Not many small businesses do business these days without the services of third-party vendors, some of whom have access to your company’s sensitive information. Even if you run a tight cybersecurity ship, what happens if your accountant loses a laptop or the payroll company who connects to your network experiences a security breach? Your business could be in jeopardy, of course, but that’s not all. Regardless of the circumstances surrounding the vendor’s breach, customers may focus on the fact that they trusted you with the data and now they’re at risk for identity theft.
So it’s in your interest to be very interested in how the companies you work with protect personal information. The FTC has new cybersecurity resources for small businesses with tips on keeping tabs on your vendors’ security practices.
How to monitor your vendors
When you transfer sensitive information to a vendor – whether it’s confidential paperwork or digital data – what steps can you take to help secure it?
- Put it in writing. Spell out your security expectations up front and include specific provisions in your contracts about protecting data. If a vendor vacillates, maybe they’re not the right partner for you.
- Verify compliance. “Trust, but verify,” as the adage goes. Don’t just take vendors at their word. Establish a process so you can conﬁrm they’re following your rules.
- Make changes as needed. Cyber threats are constantly morphing. Make sure the security methods your vendors use are up to date – and up to your data.
How to protect your business
If vendors have access to your network, what can you do to reduce the risk of a mishap?
- Control access. Not everybody needs a backstage pass to your company’s sensitive information. When there is a legitimate business need for a certain vendor to have access, grant it on a need-to-know basis and only for the time it takes the vendor to complete the task.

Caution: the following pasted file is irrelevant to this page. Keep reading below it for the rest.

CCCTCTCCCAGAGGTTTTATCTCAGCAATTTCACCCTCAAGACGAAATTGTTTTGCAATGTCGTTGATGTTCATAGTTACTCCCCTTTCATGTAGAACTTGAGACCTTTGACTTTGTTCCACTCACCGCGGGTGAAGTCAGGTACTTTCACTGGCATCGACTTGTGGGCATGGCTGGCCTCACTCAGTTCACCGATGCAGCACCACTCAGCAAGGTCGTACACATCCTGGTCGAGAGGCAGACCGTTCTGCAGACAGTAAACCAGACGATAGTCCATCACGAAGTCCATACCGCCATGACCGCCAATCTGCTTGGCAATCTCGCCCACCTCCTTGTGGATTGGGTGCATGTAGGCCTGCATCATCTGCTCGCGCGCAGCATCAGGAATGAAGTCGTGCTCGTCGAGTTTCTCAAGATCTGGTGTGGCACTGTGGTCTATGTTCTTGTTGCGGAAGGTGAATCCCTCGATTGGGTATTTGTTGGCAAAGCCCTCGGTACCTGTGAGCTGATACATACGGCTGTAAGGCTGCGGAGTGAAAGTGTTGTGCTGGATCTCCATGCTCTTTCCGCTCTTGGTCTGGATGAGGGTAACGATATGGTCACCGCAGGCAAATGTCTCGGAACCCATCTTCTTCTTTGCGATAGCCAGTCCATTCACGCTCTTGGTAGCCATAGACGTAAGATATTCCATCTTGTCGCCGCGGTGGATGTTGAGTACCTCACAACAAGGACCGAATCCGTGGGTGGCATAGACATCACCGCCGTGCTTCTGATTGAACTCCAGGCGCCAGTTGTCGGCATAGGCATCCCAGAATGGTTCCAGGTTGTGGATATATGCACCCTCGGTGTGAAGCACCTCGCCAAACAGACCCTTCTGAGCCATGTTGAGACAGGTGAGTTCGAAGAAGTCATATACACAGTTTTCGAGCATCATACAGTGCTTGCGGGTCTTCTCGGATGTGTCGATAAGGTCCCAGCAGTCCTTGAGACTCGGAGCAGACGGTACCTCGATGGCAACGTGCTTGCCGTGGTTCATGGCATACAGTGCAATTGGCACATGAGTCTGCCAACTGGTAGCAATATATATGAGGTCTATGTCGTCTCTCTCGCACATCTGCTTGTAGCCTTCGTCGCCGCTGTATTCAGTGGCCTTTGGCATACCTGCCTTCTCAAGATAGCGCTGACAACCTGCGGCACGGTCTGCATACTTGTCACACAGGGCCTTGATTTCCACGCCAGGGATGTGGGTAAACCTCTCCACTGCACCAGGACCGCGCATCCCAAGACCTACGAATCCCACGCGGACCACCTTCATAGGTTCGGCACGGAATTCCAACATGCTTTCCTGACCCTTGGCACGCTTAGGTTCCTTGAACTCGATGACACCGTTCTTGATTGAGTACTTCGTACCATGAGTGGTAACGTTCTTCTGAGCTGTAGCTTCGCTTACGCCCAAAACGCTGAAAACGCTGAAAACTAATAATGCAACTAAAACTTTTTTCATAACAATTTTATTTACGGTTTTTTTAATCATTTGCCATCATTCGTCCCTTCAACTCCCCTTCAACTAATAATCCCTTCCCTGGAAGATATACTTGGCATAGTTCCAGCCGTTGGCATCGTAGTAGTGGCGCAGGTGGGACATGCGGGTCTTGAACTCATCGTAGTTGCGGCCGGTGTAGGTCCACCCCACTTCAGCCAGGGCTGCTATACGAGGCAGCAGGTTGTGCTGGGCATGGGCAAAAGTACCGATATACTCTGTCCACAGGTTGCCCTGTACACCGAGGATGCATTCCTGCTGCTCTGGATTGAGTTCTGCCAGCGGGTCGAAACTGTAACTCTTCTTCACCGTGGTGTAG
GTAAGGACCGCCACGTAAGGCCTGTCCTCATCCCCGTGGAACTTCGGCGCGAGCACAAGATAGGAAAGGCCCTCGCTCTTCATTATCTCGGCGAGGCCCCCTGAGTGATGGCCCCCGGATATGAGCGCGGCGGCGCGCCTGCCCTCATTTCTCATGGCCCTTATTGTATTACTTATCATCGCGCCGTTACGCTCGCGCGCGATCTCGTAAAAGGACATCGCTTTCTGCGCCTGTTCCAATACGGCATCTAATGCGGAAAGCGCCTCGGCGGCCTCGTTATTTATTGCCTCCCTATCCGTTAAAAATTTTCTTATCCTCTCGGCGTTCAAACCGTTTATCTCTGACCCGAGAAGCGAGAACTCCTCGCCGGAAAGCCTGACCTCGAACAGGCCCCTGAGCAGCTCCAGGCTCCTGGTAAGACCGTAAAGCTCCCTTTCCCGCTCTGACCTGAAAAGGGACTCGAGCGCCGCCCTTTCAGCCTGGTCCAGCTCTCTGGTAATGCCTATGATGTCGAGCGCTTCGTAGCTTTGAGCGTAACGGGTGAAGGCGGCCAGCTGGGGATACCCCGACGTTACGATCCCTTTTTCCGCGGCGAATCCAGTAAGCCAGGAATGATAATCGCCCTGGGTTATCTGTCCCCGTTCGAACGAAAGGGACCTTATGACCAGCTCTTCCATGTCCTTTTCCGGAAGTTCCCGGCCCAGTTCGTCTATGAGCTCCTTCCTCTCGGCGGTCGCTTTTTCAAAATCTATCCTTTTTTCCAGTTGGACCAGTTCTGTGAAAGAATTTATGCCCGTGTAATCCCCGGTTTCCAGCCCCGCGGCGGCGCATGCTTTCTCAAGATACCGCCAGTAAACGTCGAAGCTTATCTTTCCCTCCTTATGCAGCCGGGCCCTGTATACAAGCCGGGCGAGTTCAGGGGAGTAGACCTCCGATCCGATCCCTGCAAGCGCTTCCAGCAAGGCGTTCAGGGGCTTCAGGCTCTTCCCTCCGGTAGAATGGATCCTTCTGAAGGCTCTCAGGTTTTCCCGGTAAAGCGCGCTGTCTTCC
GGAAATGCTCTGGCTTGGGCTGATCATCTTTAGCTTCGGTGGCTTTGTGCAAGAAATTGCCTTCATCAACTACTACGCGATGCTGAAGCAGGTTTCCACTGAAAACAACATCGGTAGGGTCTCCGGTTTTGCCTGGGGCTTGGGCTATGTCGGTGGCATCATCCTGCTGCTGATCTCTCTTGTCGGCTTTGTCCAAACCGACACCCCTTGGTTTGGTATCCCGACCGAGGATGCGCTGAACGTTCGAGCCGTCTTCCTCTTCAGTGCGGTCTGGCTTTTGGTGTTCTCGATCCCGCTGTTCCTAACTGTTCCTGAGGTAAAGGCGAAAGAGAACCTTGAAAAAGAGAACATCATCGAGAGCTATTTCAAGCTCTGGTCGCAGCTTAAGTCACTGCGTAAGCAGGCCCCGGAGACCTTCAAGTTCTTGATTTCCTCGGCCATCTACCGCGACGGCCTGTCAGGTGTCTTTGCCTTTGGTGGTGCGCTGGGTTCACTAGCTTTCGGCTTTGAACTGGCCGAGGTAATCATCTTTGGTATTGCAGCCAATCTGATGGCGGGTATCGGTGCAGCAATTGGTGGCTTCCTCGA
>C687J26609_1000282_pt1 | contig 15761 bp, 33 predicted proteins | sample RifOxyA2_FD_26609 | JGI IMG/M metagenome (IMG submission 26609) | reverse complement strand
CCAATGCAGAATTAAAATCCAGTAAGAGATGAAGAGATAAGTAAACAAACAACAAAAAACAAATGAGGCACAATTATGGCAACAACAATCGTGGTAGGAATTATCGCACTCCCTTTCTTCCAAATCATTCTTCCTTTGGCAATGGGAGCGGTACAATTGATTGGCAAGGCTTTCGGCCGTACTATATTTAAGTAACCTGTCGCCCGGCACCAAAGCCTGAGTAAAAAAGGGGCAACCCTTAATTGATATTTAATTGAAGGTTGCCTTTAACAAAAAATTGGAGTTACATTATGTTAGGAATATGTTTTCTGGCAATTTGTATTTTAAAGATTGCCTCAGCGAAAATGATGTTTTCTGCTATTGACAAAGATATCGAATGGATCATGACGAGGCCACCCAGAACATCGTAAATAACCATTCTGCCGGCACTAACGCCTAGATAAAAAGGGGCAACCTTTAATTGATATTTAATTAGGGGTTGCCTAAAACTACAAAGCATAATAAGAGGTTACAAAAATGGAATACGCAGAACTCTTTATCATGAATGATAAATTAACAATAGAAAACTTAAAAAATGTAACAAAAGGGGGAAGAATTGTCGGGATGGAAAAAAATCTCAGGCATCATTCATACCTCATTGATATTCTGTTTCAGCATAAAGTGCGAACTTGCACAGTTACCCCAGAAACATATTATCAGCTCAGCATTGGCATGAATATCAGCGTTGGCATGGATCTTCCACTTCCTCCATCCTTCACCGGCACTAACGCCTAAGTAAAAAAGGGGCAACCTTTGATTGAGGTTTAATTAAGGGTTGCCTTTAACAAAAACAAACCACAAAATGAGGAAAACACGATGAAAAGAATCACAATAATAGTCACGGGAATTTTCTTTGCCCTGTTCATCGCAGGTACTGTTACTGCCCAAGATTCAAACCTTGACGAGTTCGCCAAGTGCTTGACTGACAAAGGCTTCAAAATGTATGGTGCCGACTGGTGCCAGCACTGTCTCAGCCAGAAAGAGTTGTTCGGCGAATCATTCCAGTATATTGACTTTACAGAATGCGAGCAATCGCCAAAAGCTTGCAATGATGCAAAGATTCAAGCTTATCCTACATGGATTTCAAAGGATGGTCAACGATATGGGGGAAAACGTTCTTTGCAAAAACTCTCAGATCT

- Safeguard your data. Use strong encryption and configure it properly. That helps protects sensitive information as it’s transferred and stored.
- Secure your network. Require strong passwords: at least 12 characters, both capital letters and lower-case, and a mix of numbers and symbols. Don’t reuse passwords and don’t share them. To stymie password-guessing software, use tools to limit the number of unsuccessful log-in attempts.
- Use multi-factor authentication. Rather than relying just on a password, insist that vendors take an additional step – maybe a temporary code on smartphone or a key inserted into a computer – before accessing your network.
What to do if a vendor has a security breach
- Contact the authorities. Report the attack right away to your local police. Some departments have special cybercrime units. But if they’re not familiar with investigating data incidents, contact your local FBI.
- Confirm the vendor has a fix and follows through with it. Insist on straight answers from your vendor and an effective plan of action to correct vulnerabilities. If you choose to continue as a customer, ask for specifics on what they’re doing to keep your data safe going forward.
- Notify customers. If customer or employee information was compromised, notify the affected parties, who may be at risk for identity theft. Read Data Breach Response: A Guide for Business for more advice and refer concerned people to www.identitytheft.gov.
If cybersecurity issues are on your mind, you may be thinking about the related issue of cyberinsurance. When we met with small business owners to hear about their cyber concerns, they had questions about that topic. We’re happy to pass along this information with thanks to the National Association of Insurance Commissioners (NAIC) for their role in developing it.